The Estación Toltén School celebrated its birds and ancestral wisdom at a community event that included children, teachers, and wise elders of the Mapuche territory called the Trawün NEWEN MEW TAÑI FOLIL. Many people in the community came together and listened to the ancestral messages that birds from the Toltén area in La Araucanía, Chile, bring. They also met for two days to exchange knowledge about the fascinating local birds and their trips from the perspective and understanding of the Mapuche worldview.
This Trawün (community meeting), had two parts. The first day consisted of conversations between Professor Ruth Alonso Pichun, along with Millaray, Mariely, Aylyn, Lizette, Miguel, Marco, Dylan Coyan, Aukin and Andrea Avendano, who prepared materials for the Trawün. The leaders also talked with the participants about the birds that they saw near their school as well as in their community.
On the second part of the day, the helpers made a list of the birds that they saw every day and drew them. In order to share the list with the community, they made a small bird theater, where each child could talk about how they interacted with the birds mentioned in the theater show. In addition, they examined the flora near the school and were able to distinguish some bushes and medicinal trees that the birds frequented.
First Day Pictures:
On the second day, teachers Andrea Avendaño and Ruth Alonso were prepared to receive the guests. Among them, we want to highlight Don Florencio Manguilef, kimche (wise of the territory), and teachers Margarita Alonso, Jorge Ancan and Luis Curilaf, all of whom helped in preparing for the event.
The Trawün allowed ancestral wisdom to join the arts and natural sciences and contribute significantly and collaboratively to the teaching of 80 children in this rural area. The kimche Florencio Manguilef gave a beautiful anecdote about the importance of nature in the community. He said: “Nature speaks, and when it speaks it emits sound. Nature and its living beings, we all emit sounds. For more than 15 thousand years we, the Mapuche people have always heard how nature speaks to us, and that sound that She emits, we made it a word, and that is the birth of our Mapudungun (Mapuche language).”
With these impacting words, the Trawün began! Even before beginning their walk, the children understood that the environment delivers important messages that help build knowledge and make people grow.
The Treile Dance, Txegül purun
The activities ended with the Txegül purun (the Treile dance). The term Treile (Vanellus chilensis) refers to a bird known in the central zone of Chile as Queltehue and in English as Southern Lapwing. The Txegül purun dance is a cultural manifestation that the teachers of this area wanted to highlight and recover because in the most mountainous area of the Walmapu (Mapuche territory) only the Choike is danced in many celebrations. In this dance, participants simulate the movements of the choike, an ostrich-like bird from the region. In the coastal area, where the Estación Toltén School is located, the Txegül purun was danced many years ago.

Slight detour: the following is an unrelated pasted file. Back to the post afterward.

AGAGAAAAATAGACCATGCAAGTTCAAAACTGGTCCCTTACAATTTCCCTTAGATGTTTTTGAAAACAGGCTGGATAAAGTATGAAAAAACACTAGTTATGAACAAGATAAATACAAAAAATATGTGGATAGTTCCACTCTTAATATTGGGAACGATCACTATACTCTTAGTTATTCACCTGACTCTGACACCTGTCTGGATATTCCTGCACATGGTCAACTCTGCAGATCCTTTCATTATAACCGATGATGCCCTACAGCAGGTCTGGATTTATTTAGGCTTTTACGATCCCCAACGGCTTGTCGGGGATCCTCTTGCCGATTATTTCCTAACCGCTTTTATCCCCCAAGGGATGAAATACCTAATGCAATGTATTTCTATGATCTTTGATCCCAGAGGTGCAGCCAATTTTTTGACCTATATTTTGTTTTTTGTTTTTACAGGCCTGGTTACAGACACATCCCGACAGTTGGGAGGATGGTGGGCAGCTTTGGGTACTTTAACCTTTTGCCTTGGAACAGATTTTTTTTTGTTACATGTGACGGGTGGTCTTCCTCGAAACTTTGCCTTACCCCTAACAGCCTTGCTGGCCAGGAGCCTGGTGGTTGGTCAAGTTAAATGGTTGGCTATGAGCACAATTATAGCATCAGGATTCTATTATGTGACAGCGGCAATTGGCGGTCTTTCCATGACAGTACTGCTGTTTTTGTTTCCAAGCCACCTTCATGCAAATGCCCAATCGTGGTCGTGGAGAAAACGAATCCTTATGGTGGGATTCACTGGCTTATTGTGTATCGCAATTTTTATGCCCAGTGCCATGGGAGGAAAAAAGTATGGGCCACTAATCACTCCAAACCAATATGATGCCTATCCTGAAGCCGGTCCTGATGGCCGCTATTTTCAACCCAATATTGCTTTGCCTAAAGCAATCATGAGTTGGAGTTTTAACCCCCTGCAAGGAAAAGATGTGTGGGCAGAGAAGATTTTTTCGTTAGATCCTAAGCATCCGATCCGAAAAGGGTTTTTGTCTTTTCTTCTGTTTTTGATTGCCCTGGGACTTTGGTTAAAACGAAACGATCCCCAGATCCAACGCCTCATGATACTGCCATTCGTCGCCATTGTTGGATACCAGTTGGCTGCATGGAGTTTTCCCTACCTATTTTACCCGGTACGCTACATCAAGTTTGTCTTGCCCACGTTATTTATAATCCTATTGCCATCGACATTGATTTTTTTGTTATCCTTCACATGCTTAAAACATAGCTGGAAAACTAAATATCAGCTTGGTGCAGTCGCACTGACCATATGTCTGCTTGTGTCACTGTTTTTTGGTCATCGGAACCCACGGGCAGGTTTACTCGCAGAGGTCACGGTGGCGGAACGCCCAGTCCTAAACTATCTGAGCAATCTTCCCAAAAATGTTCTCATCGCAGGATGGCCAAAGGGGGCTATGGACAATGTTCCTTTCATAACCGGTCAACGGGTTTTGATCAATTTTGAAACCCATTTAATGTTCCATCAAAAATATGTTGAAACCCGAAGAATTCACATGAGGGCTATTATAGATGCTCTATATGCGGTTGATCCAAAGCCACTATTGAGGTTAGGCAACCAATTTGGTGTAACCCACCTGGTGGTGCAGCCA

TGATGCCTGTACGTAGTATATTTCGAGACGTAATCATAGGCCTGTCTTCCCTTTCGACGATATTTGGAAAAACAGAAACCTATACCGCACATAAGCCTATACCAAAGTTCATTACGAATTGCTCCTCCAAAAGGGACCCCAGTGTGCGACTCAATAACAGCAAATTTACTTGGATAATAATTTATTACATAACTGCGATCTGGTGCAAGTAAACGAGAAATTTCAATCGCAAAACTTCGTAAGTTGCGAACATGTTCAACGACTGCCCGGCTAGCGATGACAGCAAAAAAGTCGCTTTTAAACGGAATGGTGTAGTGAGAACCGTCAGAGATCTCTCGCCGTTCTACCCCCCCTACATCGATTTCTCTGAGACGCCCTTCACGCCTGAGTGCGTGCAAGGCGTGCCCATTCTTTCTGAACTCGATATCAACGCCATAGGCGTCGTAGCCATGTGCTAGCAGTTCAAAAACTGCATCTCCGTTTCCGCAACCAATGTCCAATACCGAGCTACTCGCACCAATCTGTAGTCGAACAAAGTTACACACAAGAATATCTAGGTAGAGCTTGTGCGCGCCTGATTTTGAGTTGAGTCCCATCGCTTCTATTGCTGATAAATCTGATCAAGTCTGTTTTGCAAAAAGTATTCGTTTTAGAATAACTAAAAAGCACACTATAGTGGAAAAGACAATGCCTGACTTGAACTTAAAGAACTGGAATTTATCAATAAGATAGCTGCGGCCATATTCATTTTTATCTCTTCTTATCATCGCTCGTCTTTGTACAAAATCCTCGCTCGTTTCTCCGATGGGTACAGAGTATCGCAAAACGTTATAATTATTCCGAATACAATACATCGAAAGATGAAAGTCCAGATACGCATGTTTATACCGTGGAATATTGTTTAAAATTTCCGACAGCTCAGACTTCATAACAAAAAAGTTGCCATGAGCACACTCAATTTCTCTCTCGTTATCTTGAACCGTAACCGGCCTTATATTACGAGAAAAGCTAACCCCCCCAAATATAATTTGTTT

For this activity, the children of the School of Llalican (also on the coast) helped to bring back this dance from the area by teaching some steps of the Txegül purun to the students. When teaching and learning the steps of this dance, a lot of attention was also paid to the movements of the Treile to imitate characteristics of the bird. It was very exciting to see the children enjoying their dance and recognizing the movements of the Treile!
Day 2 Pictures:
The activities carried out during the two days were very important for the whole community. It was a perfect mix of the natural sciences, the arts and the Mapuche Kimün (ancestral wisdom). The wise men of the community were again recognized as bearers of the ancestral wisdom of the region. They awakened the learning as well as the previous knowledge of the children. The power of listening as an invisible medium for change was emphasized as it holds immense importance in the Mapuche culture. Specifically, listening allows for dialogue between living beings, speakers and non-speakers. The activities in the school Toltén Station were thus very significant since they helped younger members of the community learn about the role that birds have long since played in the Mapuche culture. Additionally, through the Trawün, the youth were able to connect this learning to the environment and ancestral knowledge.
The Toltén Estación School thanks the mini-grants of Celebrate Urban Birds, a citizen science project based on equity, diversity and inclusion from the Cornell Lab of Ornithology for supporting these activities with all the educational material that was needed and respect for the culture. The school would specifically like to thank Marta del Campo, who has understood in depth the importance of educational freedom in native communities.
Article by Ashley Calderon and Sanjna Das.